imagine society as a social contract invented for our mutual benefit. All individuals are equal, and all should be left as free as possible to move, develop talents, and form relationships as they please. The patron saint of a contractual society is John Stuart Mill, who wrote (in On Liberty) that "the only purpose for which power can be rightfully exercised over any member of a civilized community, against his will, is to prevent harm to others." Mill's vision appeals to many liberals and libertarians; a Millian society at its best would be a peaceful, open, and creative place where diverse individuals respect each other's rights and band together voluntarily (as in Obama's calls for "unity") to help those in need or to change the laws for the common good.

Psychologists have done extensive research on the moral mechanisms that are presupposed in a Millian society, and there are two that appear to be partly innate. First, people in all cultures are emotionally responsive to suffering and harm, particularly violent harm, and so nearly all cultures have norms or laws to protect individuals and to encourage care for the most vulnerable. Second, people in all cultures are emotionally responsive to issues of fairness and reciprocity, which often expand into notions of rights and justice. Philosophical efforts to justify liberal democracies and egalitarian social contracts invariably rely heavily on intuitions about fairness and reciprocity.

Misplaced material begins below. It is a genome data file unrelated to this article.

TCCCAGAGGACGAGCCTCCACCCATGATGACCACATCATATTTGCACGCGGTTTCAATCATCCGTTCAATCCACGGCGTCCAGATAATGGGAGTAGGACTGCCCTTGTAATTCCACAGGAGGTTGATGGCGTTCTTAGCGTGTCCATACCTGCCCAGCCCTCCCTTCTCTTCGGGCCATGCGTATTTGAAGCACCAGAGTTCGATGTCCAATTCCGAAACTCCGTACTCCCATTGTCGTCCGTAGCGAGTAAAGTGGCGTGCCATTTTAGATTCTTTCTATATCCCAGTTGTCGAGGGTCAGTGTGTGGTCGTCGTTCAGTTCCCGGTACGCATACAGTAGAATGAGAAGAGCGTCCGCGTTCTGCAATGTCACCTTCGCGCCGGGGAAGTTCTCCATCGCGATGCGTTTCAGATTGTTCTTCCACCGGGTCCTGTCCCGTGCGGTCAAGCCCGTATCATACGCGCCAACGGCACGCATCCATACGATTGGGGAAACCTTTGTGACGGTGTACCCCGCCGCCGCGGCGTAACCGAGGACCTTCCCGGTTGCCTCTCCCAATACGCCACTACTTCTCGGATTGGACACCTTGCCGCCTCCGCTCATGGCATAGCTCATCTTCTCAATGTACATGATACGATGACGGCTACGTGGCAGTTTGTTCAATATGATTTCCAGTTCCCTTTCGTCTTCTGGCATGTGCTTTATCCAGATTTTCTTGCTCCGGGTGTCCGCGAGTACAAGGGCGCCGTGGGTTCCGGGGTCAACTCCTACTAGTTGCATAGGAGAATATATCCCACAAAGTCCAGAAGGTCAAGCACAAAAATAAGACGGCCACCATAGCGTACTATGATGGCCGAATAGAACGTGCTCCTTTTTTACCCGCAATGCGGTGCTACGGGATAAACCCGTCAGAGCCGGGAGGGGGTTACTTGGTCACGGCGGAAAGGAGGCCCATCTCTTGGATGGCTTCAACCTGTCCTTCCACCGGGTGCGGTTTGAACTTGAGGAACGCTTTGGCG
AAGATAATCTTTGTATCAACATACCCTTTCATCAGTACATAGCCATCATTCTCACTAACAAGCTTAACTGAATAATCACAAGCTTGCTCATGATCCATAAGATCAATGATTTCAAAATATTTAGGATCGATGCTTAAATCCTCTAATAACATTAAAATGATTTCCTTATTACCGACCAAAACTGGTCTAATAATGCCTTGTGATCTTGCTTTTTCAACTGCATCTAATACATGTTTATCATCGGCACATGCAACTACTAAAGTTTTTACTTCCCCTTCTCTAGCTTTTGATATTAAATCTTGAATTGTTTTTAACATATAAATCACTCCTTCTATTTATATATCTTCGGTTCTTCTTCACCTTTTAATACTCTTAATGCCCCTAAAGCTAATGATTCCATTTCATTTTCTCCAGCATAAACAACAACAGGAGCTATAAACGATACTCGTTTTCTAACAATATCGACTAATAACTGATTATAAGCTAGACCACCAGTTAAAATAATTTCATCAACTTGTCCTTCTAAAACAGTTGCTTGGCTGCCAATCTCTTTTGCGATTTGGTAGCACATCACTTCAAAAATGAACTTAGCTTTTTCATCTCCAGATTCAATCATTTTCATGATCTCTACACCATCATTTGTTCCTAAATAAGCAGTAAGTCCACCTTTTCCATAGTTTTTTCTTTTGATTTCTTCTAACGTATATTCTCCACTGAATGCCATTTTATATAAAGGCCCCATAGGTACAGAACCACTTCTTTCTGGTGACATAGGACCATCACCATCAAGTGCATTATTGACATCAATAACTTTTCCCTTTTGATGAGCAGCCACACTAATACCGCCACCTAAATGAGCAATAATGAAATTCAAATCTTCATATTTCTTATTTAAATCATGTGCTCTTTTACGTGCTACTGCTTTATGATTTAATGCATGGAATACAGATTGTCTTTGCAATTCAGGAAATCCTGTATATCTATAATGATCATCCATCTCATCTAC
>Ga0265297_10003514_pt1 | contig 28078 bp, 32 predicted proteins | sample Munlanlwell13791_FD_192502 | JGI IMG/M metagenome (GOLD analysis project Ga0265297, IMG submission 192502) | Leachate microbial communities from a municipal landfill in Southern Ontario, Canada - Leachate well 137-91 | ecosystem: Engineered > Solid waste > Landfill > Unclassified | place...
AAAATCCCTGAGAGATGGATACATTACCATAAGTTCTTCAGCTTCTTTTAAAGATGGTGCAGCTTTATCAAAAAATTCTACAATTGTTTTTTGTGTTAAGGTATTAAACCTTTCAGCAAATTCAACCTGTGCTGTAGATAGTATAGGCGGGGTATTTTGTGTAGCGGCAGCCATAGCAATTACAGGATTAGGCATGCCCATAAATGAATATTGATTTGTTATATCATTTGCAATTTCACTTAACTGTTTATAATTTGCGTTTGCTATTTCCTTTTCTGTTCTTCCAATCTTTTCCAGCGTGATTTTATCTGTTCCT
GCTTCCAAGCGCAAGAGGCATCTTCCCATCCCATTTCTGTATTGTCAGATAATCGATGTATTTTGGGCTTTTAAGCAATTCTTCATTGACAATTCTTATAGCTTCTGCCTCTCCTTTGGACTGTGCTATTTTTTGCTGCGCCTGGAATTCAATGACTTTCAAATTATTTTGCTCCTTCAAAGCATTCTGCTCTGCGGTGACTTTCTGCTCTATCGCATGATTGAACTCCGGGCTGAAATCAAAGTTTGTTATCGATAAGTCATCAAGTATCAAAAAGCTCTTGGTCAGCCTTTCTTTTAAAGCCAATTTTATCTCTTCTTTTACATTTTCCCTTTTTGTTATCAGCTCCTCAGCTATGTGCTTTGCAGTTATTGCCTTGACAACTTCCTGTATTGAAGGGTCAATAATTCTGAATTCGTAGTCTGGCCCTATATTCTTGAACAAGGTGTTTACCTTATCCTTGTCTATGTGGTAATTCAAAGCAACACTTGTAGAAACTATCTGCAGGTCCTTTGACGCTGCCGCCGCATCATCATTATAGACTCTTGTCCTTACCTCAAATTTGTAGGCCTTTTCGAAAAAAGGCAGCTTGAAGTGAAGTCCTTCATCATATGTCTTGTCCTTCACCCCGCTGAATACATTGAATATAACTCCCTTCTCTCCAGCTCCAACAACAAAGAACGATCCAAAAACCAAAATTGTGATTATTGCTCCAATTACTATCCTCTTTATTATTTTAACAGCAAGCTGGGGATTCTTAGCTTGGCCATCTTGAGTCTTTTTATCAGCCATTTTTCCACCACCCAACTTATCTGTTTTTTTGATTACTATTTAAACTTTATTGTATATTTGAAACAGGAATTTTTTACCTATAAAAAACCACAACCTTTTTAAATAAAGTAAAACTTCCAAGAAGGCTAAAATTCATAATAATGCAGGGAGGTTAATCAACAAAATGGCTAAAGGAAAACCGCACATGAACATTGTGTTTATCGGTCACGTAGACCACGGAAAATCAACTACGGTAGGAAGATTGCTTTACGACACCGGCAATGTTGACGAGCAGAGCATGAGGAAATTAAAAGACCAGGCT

But now imagine society not as an agreement among individuals but as something that emerged organically over time as people found ways of living together, binding themselves to each other, suppressing each other's selfishness, and punishing the deviants and free-riders who eternally threaten to undermine cooperative groups. The basic social unit is not the individual, it is the hierarchically structured family, which serves as a model for other institutions. Individuals in such societies are born into strong and constraining relationships that profoundly limit their autonomy. The patron saint of this more binding moral system is the sociologist Emile Durkheim, who warned of the dangers of anomie (normlessness), and wrote, in 1897, that "Man cannot become attached to higher aims and submit to a rule if he sees nothing above him to which he belongs. To free himself from all social pressure is to abandon himself and demoralize him." A Durkheimian society at its best would be a stable network composed of many nested and overlapping groups that socialize, reshape, and care for individuals who, if left to their own devices, would pursue shallow, carnal, and selfish pleasures. A Durkheimian society would value self-control over self-expression, duty over rights, and loyalty to one's groups over concerns for outgroups.